There are times when fears bubble closer than usual to the surface, times when imperceptible increases in weariness or anxiety magnify the usual ghosts and vapors that stir the spirit. When I was young, I couldn’t tell the difference between being afraid and the things I feared. These days I have learned that the things I fear are almost never truly present; they are chimeras, fictions created by the past to ward off imagined hurts in the future. When I feel the shifting turbulence of fear inside me, roiling my stomach and quickening my pulse, I know that something in my outside world has gotten around my usual self-protections and stirred up old sludge.
It happens when I’m tired, especially that sigh-of-relief tired that follows a major effort. Today was my second 12-hour shift at the hospital in a row, following a week of business travel, high-intensity meetings and juggling a million details. I’ve been physically tired from running, and emotionally stretched from the challenges of a long-distance love affair, and a new roommate. Without quite enough sleep or quite enough time to relax, my ability to let go of imagined pain weakens, and my inner horizons start to darken with fear. It’s all going to collapse, they whisper. This life you’ve fought so hard to create is built on sand, they hiss and murmur, and those who say they love you are not to be trusted. Driving home after my shift, the warm evening sunlight flooding the car windows, I feel a familiar chill grip my gut. Pull back, says my heart, there is pain coming. The small hairs stand up on my arms, my knuckles whiten on the steering wheel.
A decade ago, I would have taken those inner voices as observations and acted upon them; history shows how many of my decisions I’ve made on the basis of fear rather than self-knowledge. Today I know to breathe deep and slow, to open my heart rather than slamming it shut, to imagine light and openness and healing rather than pain and darkness. Today I know that the best response to those inner whispers is not to armor myself against them but to let myself see what they’re trying to show me. Listening to my fears lets me know what questions to ask, what shadows are asking for the light. Paradoxically, the more honestly I allow myself to see what I fear, the easier it gets to recognize that it doesn’t exist.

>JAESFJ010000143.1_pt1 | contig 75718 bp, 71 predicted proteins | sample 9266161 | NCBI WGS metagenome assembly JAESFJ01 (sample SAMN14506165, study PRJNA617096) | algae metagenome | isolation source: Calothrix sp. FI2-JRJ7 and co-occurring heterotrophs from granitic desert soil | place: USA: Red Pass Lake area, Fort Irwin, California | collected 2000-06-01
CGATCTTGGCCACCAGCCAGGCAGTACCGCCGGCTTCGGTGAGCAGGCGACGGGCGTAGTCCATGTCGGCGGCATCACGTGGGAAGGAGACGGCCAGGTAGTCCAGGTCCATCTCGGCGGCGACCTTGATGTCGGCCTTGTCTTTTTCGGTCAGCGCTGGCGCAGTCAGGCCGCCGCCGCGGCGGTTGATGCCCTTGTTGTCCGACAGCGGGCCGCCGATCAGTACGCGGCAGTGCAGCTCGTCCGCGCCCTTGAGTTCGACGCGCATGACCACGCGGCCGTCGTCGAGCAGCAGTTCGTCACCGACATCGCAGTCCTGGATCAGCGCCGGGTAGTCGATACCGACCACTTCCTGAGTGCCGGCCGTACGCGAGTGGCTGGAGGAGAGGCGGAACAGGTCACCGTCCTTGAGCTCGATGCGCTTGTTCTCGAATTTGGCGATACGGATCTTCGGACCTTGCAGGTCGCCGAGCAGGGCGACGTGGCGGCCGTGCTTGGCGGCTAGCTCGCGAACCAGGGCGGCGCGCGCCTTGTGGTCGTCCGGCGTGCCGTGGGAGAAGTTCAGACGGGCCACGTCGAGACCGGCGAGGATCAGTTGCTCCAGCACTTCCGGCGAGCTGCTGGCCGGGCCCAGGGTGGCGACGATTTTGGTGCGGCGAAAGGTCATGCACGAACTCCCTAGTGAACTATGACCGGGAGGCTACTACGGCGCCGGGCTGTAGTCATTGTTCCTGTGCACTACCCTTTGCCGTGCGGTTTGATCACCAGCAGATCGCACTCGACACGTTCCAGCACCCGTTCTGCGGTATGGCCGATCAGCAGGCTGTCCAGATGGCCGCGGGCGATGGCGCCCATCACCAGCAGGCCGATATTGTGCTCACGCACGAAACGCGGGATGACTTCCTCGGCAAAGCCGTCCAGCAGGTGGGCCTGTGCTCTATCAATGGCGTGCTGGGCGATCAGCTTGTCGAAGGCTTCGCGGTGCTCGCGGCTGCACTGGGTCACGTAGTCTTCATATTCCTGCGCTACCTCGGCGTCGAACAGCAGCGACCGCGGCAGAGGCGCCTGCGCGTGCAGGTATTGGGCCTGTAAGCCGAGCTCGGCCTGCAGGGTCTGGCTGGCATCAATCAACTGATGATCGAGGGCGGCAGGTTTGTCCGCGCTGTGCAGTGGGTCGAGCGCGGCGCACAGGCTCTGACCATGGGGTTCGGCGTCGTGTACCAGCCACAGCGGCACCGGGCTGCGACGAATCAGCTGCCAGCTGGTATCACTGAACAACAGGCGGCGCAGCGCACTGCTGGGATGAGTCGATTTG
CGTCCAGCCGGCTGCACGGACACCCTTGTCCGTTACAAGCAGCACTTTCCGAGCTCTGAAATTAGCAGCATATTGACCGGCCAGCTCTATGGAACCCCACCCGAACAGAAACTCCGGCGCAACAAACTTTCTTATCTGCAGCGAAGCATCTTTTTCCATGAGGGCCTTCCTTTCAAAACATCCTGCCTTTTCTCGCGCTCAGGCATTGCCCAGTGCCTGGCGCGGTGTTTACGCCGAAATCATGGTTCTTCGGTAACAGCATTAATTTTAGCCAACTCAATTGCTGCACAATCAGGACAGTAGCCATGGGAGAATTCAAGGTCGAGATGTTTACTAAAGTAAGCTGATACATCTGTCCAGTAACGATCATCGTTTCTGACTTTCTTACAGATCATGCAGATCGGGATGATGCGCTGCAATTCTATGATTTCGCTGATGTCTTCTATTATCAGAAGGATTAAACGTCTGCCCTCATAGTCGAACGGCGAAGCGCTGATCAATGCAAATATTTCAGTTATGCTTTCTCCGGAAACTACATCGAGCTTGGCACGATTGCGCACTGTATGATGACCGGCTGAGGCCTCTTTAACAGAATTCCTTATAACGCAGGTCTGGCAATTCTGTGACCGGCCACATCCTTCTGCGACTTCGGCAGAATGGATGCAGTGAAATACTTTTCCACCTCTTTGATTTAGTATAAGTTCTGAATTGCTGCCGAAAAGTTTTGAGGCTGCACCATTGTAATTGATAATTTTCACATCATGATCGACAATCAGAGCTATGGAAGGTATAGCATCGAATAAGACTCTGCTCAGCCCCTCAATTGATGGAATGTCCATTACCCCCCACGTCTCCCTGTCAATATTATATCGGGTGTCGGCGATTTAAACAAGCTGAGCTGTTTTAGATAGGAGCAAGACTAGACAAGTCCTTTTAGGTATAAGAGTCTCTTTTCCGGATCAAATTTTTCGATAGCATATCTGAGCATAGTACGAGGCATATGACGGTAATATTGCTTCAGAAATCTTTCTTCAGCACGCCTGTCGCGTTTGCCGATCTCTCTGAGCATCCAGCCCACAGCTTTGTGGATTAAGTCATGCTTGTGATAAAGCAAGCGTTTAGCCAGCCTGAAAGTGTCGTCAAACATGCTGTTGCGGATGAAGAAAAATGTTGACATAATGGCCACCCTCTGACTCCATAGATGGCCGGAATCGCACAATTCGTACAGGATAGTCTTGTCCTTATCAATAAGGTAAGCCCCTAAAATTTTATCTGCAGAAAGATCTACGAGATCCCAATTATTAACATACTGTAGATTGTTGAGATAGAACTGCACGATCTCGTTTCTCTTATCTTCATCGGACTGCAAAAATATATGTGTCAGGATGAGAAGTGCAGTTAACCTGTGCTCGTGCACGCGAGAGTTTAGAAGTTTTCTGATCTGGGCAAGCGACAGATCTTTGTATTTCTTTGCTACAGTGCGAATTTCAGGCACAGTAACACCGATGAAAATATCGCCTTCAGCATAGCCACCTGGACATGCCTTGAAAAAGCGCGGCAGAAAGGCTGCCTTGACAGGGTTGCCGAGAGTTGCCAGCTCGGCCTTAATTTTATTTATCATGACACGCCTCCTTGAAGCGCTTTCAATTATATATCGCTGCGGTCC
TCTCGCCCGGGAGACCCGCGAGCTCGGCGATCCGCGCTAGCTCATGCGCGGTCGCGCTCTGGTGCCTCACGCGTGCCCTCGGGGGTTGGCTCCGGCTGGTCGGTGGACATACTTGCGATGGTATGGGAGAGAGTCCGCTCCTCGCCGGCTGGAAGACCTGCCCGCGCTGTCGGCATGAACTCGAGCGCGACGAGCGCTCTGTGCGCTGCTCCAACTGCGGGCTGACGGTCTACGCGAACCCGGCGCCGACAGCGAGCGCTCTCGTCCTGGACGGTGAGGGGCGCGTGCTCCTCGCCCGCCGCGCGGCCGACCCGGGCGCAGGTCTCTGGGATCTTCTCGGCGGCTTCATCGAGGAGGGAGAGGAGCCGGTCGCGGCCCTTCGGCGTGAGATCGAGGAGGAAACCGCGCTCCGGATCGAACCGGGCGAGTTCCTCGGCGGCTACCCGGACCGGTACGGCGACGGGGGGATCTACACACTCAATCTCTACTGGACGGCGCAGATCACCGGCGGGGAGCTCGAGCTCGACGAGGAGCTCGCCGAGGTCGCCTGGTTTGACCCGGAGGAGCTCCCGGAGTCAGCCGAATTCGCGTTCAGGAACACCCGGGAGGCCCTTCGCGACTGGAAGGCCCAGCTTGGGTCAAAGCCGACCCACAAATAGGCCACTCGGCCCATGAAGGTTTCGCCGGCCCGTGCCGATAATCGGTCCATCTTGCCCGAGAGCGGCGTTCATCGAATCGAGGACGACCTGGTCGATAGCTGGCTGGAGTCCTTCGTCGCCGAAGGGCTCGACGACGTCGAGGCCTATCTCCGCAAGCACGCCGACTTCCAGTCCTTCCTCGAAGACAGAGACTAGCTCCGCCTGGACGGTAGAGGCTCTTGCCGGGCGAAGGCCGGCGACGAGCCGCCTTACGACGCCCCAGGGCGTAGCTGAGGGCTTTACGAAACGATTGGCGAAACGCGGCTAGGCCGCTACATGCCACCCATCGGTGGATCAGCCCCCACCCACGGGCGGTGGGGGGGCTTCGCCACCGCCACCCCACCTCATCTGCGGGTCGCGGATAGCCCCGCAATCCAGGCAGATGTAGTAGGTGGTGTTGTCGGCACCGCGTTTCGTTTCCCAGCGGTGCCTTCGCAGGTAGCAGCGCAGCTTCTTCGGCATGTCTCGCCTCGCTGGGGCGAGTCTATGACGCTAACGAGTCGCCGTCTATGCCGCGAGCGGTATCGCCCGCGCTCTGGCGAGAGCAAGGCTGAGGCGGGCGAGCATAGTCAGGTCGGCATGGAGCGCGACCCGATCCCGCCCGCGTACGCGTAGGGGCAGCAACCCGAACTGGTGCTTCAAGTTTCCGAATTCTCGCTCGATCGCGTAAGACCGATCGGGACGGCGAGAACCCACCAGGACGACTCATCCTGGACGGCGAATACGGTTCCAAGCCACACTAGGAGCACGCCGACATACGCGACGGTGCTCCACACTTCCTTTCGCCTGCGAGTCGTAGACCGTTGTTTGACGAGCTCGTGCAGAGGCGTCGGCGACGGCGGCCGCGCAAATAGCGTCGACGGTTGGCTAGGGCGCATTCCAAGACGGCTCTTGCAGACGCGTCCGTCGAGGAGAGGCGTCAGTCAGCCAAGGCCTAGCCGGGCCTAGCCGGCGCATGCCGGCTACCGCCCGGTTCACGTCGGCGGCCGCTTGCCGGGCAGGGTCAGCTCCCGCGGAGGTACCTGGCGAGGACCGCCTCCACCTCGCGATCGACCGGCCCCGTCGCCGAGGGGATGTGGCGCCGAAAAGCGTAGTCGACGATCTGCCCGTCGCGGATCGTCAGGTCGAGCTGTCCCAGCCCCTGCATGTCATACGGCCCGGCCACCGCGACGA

It wouldn’t do to go through every day in the haze of hyper-attentive navel-gazing that fear-facing requires. I’m glad it only surfaces in full clarity on rare occasions. It is an immensely powerful experience, consigning old shadows to memory and feared pain to the realm of speculation, clearing the present for presence, attention and action. In the car on the way home from work, I was able to see that—once again—what I fear is a replay of the past, something that can no longer happen to me because I am no longer the woman I was. By the time I got home, the moment had passed and my fears with it. I am no longer the victim of old horrors, though I can fall prey to their seductive songs on occasion. It doesn’t last, though. I know how it feels to have my worst fears come true—and it’s survivable. Today’s fears are stirrings of a real vulnerability, but they are not the truth. I know better than to listen to them as prophets. Instead I let them teach me where my wounded places are, and where I must be gentle with myself. The future is entirely unknown to me, and the past is entirely gone. In the present, fears only feel real, they are unable to bear weight. I can see them for what they are, let the feelings surge and ebb away, and get on with it.
©Mary Braden 2015